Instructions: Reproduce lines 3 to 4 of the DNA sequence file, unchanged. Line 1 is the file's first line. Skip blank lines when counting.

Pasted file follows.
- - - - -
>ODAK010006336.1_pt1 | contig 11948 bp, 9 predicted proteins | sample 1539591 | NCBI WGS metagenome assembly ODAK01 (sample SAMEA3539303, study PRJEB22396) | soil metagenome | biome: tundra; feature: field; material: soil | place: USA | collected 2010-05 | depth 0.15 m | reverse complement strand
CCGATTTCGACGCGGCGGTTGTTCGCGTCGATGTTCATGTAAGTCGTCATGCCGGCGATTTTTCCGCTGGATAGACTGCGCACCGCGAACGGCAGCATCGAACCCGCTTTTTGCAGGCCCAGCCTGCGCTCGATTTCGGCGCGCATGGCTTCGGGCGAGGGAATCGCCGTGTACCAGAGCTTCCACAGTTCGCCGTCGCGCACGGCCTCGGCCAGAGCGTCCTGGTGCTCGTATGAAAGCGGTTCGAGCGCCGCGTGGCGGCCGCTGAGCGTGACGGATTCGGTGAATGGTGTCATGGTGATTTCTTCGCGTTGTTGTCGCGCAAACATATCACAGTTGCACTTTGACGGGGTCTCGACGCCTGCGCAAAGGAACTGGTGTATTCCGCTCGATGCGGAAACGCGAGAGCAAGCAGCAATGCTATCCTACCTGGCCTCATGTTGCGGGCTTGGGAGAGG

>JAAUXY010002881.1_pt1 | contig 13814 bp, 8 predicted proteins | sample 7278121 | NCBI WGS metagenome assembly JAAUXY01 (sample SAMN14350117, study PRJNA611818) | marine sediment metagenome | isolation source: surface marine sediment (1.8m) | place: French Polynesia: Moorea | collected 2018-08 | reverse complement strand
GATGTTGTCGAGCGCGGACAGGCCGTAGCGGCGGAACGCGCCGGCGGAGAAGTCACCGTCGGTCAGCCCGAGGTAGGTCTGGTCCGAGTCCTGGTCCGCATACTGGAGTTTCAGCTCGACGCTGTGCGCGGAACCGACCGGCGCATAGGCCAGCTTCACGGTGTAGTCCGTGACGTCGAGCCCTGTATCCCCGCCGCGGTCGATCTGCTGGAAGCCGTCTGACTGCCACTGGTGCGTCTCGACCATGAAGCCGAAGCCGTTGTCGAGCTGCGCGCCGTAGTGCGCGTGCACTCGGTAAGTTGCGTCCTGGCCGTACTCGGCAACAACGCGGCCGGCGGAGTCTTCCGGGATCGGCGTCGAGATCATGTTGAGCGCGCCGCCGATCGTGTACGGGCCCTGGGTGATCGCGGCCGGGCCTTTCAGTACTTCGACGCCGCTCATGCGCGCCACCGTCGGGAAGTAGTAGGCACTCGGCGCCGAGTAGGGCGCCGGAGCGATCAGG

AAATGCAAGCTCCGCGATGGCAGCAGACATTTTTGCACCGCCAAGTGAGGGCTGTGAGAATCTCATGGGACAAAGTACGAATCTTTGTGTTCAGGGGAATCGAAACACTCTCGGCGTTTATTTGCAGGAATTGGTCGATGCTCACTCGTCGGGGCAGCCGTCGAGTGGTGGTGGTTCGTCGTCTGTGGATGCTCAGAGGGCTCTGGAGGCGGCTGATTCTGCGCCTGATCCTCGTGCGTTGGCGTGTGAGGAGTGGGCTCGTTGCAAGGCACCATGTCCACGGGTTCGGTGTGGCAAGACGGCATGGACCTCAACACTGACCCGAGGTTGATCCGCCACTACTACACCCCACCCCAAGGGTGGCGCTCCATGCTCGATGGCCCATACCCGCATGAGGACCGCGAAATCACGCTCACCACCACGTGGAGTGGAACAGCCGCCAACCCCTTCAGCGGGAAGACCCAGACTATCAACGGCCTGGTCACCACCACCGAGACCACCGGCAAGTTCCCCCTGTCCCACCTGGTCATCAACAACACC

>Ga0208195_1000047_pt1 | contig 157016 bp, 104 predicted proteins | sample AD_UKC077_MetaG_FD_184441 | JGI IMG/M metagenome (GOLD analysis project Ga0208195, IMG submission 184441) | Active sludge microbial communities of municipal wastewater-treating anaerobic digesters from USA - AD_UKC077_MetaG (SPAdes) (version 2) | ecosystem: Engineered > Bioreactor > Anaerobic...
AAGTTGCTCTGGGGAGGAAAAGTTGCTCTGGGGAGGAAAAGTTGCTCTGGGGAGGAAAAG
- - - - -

>JAAUXY010002881.1_pt1 | contig 13814 bp, 8 predicted proteins | sample 7278121 | NCBI WGS metagenome assembly JAAUXY01 (sample SAMN14350117, study PRJNA611818) | marine sediment metagenome | isolation source: surface marine sediment (1.8m) | place: French Polynesia: Moorea | collected 2018-08 | reverse complement strand
GATGTTGTCGAGCGCGGACAGGCCGTAGCGGCGGAACGCGCCGGCGGAGAAGTCACCGTCGGTCAGCCCGAGGTAGGTCTGGTCCGAGTCCTGGTCCGCATACTGGAGTTTCAGCTCGACGCTGTGCGCGGAACCGACCGGCGCATAGGCCAGCTTCACGGTGTAGTCCGTGACGTCGAGCCCTGTATCCCCGCCGCGGTCGATCTGCTGGAAGCCGTCTGACTGCCACTGGTGCGTCTCGACCATGAAGCCGAAGCCGTTGTCGAGCTGCGCGCCGTAGTGCGCGTGCACTCGGTAAGTTGCGTCCTGGCCGTACTCGGCAACAACGCGGCCGGCGGAGTCTTCCGGGATCGGCGTCGAGATCATGTTGAGCGCGCCGCCGATCGTGTACGGGCCCTGGGTGATCGCGGCCGGGCCTTTCAGTACTTCGACGCCGCTCATGCGCGCCACCGTCGGGAAGTAGTAGGCACTCGGCGCCGAGTAGGGCGCCGGAGCGATCAGG